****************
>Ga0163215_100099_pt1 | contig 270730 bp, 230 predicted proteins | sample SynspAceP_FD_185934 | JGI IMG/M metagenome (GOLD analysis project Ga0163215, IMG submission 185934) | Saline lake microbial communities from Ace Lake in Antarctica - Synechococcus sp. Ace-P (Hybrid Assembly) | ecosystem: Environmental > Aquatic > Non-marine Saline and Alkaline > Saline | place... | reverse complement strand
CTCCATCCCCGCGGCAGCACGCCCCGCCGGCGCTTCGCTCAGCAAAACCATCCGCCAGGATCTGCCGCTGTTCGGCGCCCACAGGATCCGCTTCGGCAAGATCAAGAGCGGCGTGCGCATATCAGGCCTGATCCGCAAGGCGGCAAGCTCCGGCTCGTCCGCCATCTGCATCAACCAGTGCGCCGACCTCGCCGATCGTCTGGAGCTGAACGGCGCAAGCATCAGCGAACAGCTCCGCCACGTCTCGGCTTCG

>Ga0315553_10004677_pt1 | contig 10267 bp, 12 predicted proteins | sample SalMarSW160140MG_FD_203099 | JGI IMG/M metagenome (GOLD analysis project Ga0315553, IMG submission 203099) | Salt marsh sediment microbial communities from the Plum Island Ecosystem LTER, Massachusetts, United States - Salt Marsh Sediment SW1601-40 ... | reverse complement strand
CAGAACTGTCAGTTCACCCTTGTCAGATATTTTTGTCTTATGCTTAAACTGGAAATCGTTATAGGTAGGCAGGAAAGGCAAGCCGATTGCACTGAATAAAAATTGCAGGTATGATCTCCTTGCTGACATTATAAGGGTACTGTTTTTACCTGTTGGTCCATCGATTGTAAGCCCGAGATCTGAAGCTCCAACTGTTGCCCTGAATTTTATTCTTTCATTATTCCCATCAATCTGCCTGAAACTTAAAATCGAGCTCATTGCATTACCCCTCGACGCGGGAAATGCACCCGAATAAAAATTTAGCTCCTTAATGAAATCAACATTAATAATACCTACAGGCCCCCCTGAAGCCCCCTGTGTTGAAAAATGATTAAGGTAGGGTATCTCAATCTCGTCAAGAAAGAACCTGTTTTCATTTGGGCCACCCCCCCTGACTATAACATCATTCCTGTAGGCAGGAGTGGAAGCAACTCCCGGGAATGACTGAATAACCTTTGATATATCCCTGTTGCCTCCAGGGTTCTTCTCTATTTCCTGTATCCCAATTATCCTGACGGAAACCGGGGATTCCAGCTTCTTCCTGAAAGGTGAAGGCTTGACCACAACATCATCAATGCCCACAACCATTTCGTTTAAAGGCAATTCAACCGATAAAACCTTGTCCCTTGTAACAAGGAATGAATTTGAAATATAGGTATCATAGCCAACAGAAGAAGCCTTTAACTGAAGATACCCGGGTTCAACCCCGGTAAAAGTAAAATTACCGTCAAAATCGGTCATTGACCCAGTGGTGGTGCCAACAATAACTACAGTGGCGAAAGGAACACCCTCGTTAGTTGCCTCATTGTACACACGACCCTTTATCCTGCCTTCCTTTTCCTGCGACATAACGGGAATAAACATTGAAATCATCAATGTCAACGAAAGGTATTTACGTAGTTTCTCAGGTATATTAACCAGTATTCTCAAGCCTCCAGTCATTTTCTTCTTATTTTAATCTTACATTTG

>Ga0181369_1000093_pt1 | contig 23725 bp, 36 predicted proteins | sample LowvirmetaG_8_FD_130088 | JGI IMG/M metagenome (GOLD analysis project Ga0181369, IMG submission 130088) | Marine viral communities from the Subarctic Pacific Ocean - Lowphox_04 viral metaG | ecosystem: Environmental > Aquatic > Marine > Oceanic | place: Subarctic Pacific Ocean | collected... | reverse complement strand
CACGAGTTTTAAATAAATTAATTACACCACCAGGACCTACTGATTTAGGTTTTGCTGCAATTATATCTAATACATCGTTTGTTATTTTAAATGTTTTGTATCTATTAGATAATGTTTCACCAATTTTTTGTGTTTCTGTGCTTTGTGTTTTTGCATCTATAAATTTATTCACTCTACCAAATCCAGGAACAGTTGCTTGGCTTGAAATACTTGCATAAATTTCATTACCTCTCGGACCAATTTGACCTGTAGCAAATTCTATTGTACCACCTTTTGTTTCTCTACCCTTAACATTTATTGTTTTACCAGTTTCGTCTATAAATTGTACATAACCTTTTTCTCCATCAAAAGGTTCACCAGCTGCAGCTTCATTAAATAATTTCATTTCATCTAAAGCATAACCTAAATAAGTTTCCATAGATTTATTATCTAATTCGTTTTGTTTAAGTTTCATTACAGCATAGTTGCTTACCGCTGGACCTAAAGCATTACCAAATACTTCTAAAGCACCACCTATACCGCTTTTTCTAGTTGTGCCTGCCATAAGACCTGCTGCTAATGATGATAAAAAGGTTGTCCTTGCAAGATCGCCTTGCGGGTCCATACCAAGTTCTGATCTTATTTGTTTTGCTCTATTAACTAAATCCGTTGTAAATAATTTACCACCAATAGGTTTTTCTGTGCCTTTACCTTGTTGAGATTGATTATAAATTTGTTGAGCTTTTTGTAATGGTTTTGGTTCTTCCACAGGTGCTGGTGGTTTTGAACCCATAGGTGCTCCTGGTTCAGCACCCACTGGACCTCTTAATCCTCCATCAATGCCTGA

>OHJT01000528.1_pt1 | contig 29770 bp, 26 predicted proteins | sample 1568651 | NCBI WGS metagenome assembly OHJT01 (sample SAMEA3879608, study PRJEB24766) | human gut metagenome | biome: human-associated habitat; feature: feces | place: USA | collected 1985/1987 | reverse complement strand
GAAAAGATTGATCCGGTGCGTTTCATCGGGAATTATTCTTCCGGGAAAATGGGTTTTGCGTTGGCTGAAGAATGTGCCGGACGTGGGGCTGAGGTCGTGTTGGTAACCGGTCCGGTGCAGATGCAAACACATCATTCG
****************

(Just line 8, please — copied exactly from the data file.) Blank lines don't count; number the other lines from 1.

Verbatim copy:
GAAAAGATTGATCCGGTGCGTTTCATCGGGAATTATTCTTCCGGGAAAATGGGTTTTGCGTTGGCTGAAGAATGTGCCGGACGTGGGGCTGAGGTCGTGTTGGTAACCGGTCCGGTGCAGATGCAAACACATCATTCG